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Biological Chemistry

Small Molecule Inhibits Specialized Form Of Cell Death

Chemical genetics screening study identifies a small-molecule inhibitor for programmed cell death

by Stu Borman
January 30, 2012 | APPEARED IN VOLUME 90, ISSUE 5

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Chinese scientists find that MLKL participates in the necroptosis pathway, which is activated by binding of two other proteins, RIP1 and RIP3, and phosphorylation (P) of key residues.
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Chinese scientists find that MLKL participates in the necroptosis pathway, which is activated by binding of two other proteins, RIP1 and RIP3, and phosphorylation (P) of key residues.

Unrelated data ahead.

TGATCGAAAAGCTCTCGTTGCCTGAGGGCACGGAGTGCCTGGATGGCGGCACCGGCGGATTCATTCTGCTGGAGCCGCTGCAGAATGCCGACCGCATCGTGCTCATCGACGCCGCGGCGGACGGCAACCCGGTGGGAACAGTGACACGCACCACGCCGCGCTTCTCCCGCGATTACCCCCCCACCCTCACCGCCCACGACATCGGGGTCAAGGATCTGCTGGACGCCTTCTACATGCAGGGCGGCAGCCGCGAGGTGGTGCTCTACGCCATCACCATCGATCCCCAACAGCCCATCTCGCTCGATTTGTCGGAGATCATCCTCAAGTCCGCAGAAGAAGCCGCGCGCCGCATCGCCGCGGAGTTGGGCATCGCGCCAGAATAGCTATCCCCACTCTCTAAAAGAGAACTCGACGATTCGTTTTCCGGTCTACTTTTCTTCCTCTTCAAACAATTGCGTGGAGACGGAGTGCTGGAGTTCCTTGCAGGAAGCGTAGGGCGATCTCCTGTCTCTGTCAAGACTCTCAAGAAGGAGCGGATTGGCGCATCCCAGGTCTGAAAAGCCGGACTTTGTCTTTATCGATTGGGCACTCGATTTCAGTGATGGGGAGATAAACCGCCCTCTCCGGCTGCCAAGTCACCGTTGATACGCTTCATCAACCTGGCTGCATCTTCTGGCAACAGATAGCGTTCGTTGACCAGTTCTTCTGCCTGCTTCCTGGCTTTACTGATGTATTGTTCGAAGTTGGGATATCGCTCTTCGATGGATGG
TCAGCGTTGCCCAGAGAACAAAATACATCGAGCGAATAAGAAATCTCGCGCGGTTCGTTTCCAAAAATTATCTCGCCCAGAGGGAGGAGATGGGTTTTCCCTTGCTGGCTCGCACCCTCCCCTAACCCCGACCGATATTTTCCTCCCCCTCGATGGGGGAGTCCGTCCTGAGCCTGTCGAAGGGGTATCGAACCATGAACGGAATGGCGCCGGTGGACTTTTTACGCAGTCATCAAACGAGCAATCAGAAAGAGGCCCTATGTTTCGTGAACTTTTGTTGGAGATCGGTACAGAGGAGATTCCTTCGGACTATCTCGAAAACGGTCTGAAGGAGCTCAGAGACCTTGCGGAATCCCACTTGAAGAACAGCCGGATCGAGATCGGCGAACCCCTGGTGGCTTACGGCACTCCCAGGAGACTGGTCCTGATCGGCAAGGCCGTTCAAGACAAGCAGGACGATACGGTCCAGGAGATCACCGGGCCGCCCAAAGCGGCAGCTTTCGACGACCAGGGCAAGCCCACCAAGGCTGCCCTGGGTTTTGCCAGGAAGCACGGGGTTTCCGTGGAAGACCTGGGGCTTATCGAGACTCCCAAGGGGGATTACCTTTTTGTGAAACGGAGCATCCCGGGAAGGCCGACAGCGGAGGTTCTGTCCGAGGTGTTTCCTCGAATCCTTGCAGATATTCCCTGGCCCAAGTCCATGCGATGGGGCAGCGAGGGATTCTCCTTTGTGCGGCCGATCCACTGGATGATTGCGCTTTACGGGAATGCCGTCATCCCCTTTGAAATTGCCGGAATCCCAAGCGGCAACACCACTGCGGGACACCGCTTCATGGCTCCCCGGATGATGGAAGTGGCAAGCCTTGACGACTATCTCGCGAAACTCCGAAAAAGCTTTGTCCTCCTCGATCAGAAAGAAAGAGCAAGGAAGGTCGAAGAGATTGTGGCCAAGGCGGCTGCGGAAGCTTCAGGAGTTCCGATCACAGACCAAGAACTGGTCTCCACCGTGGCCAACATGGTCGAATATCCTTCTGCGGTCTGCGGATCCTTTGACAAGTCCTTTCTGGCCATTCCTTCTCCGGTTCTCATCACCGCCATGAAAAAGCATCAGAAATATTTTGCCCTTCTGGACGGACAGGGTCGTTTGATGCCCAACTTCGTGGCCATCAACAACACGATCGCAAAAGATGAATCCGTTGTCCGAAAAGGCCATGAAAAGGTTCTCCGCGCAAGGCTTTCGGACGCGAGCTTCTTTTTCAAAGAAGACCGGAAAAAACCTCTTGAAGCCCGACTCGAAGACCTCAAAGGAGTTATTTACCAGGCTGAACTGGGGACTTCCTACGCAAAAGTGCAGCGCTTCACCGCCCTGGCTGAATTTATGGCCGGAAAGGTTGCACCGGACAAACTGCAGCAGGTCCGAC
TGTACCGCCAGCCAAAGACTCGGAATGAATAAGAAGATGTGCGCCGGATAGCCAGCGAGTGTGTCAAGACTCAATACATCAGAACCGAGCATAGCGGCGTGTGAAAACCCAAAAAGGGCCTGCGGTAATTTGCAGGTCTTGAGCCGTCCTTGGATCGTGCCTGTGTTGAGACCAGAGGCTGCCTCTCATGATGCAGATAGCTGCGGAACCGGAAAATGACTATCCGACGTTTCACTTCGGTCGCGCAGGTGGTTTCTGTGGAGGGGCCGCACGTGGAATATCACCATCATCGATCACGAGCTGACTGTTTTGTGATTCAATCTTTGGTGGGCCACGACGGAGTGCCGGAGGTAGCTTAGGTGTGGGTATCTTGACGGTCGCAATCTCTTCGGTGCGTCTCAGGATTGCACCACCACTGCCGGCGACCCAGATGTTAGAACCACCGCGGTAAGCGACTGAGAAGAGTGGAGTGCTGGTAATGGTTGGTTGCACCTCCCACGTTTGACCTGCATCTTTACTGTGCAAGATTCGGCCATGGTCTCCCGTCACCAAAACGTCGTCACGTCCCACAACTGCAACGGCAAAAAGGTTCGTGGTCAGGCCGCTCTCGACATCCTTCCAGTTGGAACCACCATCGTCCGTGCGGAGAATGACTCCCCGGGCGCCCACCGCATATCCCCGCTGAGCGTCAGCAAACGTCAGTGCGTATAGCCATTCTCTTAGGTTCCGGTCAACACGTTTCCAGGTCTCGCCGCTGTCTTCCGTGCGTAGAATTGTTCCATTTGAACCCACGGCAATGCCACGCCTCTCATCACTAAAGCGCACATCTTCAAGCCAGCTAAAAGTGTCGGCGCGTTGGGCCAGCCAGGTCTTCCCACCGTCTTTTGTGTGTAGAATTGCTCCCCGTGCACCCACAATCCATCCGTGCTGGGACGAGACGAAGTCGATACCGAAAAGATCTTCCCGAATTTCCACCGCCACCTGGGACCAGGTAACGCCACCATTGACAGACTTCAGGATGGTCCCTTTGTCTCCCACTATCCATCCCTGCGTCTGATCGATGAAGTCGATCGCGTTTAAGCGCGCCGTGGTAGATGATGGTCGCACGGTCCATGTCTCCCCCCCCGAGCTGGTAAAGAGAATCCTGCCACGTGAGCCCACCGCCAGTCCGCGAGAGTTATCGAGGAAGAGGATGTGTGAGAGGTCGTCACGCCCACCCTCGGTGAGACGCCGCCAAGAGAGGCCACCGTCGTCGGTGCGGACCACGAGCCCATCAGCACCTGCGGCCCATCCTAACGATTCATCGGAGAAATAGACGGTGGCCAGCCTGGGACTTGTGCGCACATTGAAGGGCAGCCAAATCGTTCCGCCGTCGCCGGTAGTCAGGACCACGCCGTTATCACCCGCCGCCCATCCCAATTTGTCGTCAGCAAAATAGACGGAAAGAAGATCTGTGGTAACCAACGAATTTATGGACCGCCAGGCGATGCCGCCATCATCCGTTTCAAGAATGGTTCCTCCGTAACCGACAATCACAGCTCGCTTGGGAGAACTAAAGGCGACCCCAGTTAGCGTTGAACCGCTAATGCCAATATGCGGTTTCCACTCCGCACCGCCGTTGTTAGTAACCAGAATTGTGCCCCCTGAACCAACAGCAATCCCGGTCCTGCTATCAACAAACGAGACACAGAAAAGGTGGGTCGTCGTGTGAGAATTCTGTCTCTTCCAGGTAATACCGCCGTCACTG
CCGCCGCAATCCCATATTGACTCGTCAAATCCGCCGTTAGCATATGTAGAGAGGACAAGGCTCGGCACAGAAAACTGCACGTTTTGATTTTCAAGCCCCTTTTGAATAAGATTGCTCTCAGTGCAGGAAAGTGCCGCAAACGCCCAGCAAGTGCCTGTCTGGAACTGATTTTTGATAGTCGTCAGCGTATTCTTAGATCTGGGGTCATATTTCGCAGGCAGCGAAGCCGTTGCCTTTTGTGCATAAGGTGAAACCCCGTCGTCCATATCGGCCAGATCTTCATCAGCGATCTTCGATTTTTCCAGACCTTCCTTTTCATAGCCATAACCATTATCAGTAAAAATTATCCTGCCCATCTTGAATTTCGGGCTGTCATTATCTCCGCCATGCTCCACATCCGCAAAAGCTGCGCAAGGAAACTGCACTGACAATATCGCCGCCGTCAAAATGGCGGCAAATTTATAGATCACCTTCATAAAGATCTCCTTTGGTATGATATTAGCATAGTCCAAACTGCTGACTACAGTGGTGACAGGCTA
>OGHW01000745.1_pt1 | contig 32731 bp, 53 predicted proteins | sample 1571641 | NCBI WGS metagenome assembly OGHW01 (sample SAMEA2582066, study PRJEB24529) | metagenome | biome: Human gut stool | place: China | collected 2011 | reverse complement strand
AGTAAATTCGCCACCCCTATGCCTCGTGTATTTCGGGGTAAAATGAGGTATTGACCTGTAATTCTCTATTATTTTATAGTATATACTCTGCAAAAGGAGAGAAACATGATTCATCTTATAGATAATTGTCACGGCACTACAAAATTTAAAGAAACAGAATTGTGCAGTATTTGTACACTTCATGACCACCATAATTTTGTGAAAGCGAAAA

A chemical genetics study has identified a small-molecule inhibitor for a specialized programmed cell death process and revealed a previously unknown molecular component in the pathway that controls the process. Necroptosis—a form of necrosis, or cell death from extracellular causes such as infection and tissue damage—is controlled by a cellular signaling pathway. The pathway plays important roles in a variety of life processes, including development, response to tissue damage, and immune reactions to viruses. Xiaoguang Lei and Xiaodong Wang of China’s National Institute of Biological Sciences and coworkers used high-throughput chemical screening to identify necrosulfonamide as a compound that blocks necroptosis (Cell, DOI: 10.1016/j.cell.2011.11.031). Signaling molecules in the necroptosis pathway were previously known to include receptor-interacting serine-threonine kinases 1 and 3 (RIP1 and RIP3), but the target of necrosulfonamide turns out to be mixed-lineage kinase domainlike protein (MLKL). The study thus reveals MLKL to be a critical component of the necroptosis pathway, which was not known before. Necrosulfonamide “will be a very useful chemical probe for further biological studies,” Lei says.

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